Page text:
Even those who have never been to the Northern Territory have heard of Daly Waters. The historic Daly Waters Pub is one of those Aussie icons, like the Oodnadatta Track, and every travelling Aussie wants to see it. Clad in corrugated iron and literally draped in bougainvilleas, it is chock a block full with decades of memorabilia. 588 kilometres (365 miles) south of Darwin, Daly Waters has little to recommend it apart from the pub. One of the oldest buildings in the Territory, it was originally built in 1893 and holds a liquor licence that has been in continuous use since 1938. The stories these walls could tell . . .
Airborne locals at the caravan park!
We pulled into the Daly Waters Pub Caravan Park ([star][star][star]) and set about getting the camp organised. The park only has twenty sites and they were filling fast; we were glad that we’d arrived early. The amenities were interesting and very . . . outback . . . but they were clean, and the park was filled with lots of green grass and shade trees. While we were setting up camp an aeroplane started buzzing the caravan park. He was quite low and I hoped he was paying attention to what he was doing. Don’t worry, one of the locals assured us, he’s just trying to get our attention. What? He hasn’t heard of a radio? No, he just wants someone to pick him up from the airport when he lands! Airport? Daly Waters has an airport? Indeed it has.
Daly Waters International Airport
The Daly Waters International Airport was the first international airport in Australia! We couldn’t wait to see it and drove out there just after lunch. Well, there wasn’t a jumbo jet in sight; in fact there weren’t any jets at all. The runway was made of red earth and the only hangar now held the small aircraft that had buzzed the park. There was no control tower and certainly no taxi-ways but we were to learn that in 1926 this airfield was the centre for the London to Sydney air race and later was used by Australian and American flyers during World War II. It is kept in readiness today to service folks from the outlying areas. Built in 1930, the building is the oldest aviation structure in the Northern Territory.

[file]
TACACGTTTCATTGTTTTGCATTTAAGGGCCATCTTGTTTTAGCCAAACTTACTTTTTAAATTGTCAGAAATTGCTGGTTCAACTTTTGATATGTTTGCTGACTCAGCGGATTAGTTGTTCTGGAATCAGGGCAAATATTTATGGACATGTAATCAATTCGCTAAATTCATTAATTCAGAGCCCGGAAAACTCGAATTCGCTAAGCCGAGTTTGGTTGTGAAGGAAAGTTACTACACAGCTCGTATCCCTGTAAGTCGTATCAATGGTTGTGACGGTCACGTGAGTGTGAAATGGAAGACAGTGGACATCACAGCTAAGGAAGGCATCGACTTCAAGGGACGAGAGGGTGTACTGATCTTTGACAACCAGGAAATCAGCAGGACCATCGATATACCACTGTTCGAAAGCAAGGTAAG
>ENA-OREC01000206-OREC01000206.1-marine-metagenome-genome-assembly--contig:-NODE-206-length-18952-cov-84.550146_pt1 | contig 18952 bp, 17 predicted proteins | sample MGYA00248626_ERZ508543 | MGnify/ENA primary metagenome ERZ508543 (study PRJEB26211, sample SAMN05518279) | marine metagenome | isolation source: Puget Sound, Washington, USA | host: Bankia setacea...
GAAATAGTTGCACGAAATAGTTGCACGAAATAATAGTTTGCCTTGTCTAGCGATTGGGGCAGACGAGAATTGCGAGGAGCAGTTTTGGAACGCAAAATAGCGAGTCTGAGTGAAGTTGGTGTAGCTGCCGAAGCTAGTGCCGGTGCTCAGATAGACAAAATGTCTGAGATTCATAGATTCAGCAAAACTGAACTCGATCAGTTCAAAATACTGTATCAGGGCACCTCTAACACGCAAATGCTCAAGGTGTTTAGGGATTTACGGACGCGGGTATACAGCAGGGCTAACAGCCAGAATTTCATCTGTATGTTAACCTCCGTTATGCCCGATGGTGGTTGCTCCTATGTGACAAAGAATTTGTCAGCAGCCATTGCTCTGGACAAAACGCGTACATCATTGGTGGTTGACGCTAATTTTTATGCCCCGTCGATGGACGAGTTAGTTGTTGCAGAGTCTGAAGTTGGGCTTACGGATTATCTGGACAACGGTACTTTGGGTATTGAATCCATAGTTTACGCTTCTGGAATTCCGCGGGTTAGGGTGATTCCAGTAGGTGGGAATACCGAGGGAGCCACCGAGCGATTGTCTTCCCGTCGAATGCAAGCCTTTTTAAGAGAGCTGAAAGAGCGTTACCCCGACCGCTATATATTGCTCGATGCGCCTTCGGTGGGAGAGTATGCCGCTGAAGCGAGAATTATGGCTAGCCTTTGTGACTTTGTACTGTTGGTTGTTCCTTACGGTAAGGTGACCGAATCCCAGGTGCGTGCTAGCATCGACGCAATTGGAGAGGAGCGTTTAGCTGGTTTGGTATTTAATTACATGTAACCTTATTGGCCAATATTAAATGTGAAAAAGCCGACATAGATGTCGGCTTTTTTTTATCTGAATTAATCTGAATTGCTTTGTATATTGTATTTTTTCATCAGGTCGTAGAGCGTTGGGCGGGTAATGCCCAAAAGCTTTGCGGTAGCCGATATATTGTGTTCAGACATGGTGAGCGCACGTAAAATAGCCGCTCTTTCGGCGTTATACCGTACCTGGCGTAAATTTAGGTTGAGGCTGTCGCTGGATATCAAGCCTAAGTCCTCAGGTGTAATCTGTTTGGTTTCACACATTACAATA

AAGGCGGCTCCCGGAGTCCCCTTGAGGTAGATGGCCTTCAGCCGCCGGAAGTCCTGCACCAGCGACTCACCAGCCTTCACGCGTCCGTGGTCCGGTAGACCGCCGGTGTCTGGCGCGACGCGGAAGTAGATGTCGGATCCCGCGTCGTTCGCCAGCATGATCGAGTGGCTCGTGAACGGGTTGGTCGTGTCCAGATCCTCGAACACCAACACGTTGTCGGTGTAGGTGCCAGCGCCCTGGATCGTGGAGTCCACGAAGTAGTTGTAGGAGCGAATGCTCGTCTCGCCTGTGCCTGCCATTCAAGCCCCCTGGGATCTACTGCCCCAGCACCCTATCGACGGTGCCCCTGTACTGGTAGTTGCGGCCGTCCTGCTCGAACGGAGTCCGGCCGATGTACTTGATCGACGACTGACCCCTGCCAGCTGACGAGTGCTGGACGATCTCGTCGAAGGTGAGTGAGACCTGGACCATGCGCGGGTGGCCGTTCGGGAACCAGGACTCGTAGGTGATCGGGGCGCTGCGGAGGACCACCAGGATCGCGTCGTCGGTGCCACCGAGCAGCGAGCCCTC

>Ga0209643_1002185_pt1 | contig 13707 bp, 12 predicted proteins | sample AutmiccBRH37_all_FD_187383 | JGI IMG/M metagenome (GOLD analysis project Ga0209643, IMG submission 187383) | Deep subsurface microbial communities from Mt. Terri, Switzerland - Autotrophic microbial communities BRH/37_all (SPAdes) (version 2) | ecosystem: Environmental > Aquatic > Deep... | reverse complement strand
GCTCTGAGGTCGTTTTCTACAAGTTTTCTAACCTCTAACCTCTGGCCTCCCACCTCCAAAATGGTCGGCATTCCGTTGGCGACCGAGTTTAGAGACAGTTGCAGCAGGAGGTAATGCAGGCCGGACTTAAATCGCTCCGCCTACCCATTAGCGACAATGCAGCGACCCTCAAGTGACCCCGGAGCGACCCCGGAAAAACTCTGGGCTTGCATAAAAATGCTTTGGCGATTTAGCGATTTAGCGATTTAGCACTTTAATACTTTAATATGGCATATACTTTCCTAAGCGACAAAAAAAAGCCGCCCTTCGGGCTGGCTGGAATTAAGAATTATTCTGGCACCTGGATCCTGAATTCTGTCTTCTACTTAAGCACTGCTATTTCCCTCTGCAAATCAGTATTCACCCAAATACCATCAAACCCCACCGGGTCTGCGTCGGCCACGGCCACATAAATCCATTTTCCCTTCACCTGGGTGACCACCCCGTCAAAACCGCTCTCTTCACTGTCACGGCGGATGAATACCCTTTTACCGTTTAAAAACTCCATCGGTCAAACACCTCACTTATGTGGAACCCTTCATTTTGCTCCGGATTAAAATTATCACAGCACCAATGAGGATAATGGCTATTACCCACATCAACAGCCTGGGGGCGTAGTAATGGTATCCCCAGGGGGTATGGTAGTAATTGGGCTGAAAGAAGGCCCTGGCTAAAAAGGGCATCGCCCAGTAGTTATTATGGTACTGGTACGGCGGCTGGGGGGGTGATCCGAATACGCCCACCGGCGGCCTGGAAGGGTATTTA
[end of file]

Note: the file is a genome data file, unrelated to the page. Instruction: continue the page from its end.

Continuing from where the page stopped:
Exploring Daly Waters
We left the airport and set out to explore Daly Waters. We drove out to the main highway only a kilometre away and that was it, the end of Daly Waters. The pub, the caravan park, and the airport . . . that’s it. Well, they did tell us that there wasn’t much here.
The Pub, the hub of Daly Waters
Daly Waters, population 23 (most days), is built on an old stock route and in the early days was nothing more than a drover’s rest for the long cattle drives from the Kimberleys in Western Australia to Queensland. It isn’t much more than that today, being merely a stopover for travellers on the Stuart Highway but the pub is fascinating. Amongst the memorabilia in the pub is a wall of bank notes from just about every country on Earth. It seems to be somewhat of a tradition for foreign visitors to add a note from their country. Late in the afternoon we sat in the shade of some big old trees and enjoyed a bottle of Two Tails Sparkling Wine before tackling the nightlife, such as it is, in this perfect outback town.
A dining and entertainment experience in Daly Waters
For our only night in Daly Waters we decided on dinner in the pub; little more than standard pub fare, it was delicious nonetheless. And the entertainment was great. We listened to Sax and the Single Girl, a terrific lady named Annie who plays great sax, and following her was Frank the Chook Man. Yes, Frank the Chook Man. I guess Elton John wasn’t available that day. We stayed in the pub until the show was over; not having far to travel the next morning, we weren’t worried about an early night. But you know what they say about the best laid plans . . .
Daly Waters, a must-do stopover
Caravan parks are a world of their own but there are some people in that world who have absolutely no concept of consideration for others. Our neighbours had a conversation, a loud conversation, starting at around 4:30 this morning! And they didn’t stop until around 7:00 when they must have gone back to bed because they became very quiet and their van was all shut up. (I wish they had!) And so we got an early start whether we wanted it or not! Daly Waters is a must-do stopover; you’ll kick yourself if you miss it. It’s the kind of place where you can walk from one end of town to the other in about 5 minutes and see all there is to see, but it has character by the bucketload, and some very interesting characters in residence, as well, but we wouldn’t have missed it for the world.
The information contained in this journal is derived from our personal recollections of our visit to this town or region and is correct as at the time of publication. austracks accepts no responsibility should any of this information be incorrect or misleading due to changes, improvements, or upgrades that may have occurred to places and/or attractions since our visit.